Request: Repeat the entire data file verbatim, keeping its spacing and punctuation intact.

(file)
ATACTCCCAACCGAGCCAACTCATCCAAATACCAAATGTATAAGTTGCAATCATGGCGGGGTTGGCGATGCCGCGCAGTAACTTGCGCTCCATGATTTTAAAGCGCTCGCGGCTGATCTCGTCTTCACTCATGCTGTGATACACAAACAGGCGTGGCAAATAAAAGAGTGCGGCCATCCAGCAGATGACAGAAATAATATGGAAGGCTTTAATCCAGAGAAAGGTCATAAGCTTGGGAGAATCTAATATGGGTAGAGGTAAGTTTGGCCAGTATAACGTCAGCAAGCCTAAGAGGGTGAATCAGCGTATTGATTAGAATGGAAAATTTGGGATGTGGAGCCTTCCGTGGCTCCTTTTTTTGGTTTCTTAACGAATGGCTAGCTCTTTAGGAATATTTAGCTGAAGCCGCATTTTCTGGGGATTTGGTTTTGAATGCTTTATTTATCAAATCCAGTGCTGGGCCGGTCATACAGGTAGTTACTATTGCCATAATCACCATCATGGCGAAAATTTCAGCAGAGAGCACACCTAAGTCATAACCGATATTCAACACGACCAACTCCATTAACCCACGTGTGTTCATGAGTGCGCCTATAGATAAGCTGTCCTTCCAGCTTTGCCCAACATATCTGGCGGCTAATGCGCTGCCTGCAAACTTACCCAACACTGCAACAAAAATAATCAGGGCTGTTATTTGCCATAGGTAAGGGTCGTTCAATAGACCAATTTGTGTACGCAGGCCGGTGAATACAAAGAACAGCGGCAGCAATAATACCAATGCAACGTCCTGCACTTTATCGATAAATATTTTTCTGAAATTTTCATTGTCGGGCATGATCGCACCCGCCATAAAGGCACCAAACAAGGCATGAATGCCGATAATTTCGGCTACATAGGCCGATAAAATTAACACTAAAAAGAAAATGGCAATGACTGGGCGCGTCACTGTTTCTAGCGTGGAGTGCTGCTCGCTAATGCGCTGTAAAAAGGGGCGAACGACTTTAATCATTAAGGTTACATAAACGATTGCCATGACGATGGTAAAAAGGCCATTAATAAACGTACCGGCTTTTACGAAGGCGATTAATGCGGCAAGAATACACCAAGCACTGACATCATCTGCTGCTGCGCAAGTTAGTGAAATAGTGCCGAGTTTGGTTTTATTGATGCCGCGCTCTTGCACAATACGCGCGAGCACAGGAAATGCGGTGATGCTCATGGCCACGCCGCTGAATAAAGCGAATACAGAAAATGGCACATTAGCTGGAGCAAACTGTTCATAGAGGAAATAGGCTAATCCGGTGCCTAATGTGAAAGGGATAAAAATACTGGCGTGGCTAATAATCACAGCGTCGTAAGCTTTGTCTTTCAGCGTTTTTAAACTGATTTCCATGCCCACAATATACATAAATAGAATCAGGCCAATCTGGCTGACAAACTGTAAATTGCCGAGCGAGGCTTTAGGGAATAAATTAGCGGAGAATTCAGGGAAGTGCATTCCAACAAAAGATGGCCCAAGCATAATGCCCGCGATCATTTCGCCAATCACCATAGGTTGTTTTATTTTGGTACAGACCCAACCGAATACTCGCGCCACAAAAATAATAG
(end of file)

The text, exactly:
ATACTCCCAACCGAGCCAACTCATCCAAATACCAAATGTATAAGTTGCAATCATGGCGGGGTTGGCGATGCCGCGCAGTAACTTGCGCTCCATGATTTTAAAGCGCTCGCGGCTGATCTCGTCTTCACTCATGCTGTGATACACAAACAGGCGTGGCAAATAAAAGAGTGCGGCCATCCAGCAGATGACAGAAATAATATGGAAGGCTTTAATCCAGAGAAAGGTCATAAGCTTGGGAGAATCTAATATGGGTAGAGGTAAGTTTGGCCAGTATAACGTCAGCAAGCCTAAGAGGGTGAATCAGCGTATTGATTAGAATGGAAAATTTGGGATGTGGAGCCTTCCGTGGCTCCTTTTTTTGGTTTCTTAACGAATGGCTAGCTCTTTAGGAATATTTAGCTGAAGCCGCATTTTCTGGGGATTTGGTTTTGAATGCTTTATTTATCAAATCCAGTGCTGGGCCGGTCATACAGGTAGTTACTATTGCCATAATCACCATCATGGCGAAAATTTCAGCAGAGAGCACACCTAAGTCATAACCGATATTCAACACGACCAACTCCATTAACCCACGTGTGTTCATGAGTGCGCCTATAGATAAGCTGTCCTTCCAGCTTTGCCCAACATATCTGGCGGCTAATGCGCTGCCTGCAAACTTACCCAACACTGCAACAAAAATAATCAGGGCTGTTATTTGCCATAGGTAAGGGTCGTTCAATAGACCAATTTGTGTACGCAGGCCGGTGAATACAAAGAACAGCGGCAGCAATAATACCAATGCAACGTCCTGCACTTTATCGATAAATATTTTTCTGAAATTTTCATTGTCGGGCATGATCGCACCCGCCATAAAGGCACCAAACAAGGCATGAATGCCGATAATTTCGGCTACATAGGCCGATAAAATTAACACTAAAAAGAAAATGGCAATGACTGGGCGCGTCACTGTTTCTAGCGTGGAGTGCTGCTCGCTAATGCGCTGTAAAAAGGGGCGAACGACTTTAATCATTAAGGTTACATAAACGATTGCCATGACGATGGTAAAAAGGCCATTAATAAACGTACCGGCTTTTACGAAGGCGATTAATGCGGCAAGAATACACCAAGCACTGACATCATCTGCTGCTGCGCAAGTTAGTGAAATAGTGCCGAGTTTGGTTTTATTGATGCCGCGCTCTTGCACAATACGCGCGAGCACAGGAAATGCGGTGATGCTCATGGCCACGCCGCTGAATAAAGCGAATACAGAAAATGGCACATTAGCTGGAGCAAACTGTTCATAGAGGAAATAGGCTAATCCGGTGCCTAATGTGAAAGGGATAAAAATACTGGCGTGGCTAATAATCACAGCGTCGTAAGCTTTGTCTTTCAGCGTTTTTAAACTGATTTCCATGCCCACAATATACATAAATAGAATCAGGCCAATCTGGCTGACAAACTGTAAATTGCCGAGCGAGGCTTTAGGGAATAAATTAGCGGAGAATTCAGGGAAGTGCATTCCAACAAAAGATGGCCCAAGCATAATGCCCGCGATCATTTCGCCAATCACCATAGGTTGTTTTATTTTGGTACAGACCCAACCGAATACTCGCGCCACAAAAATAATAG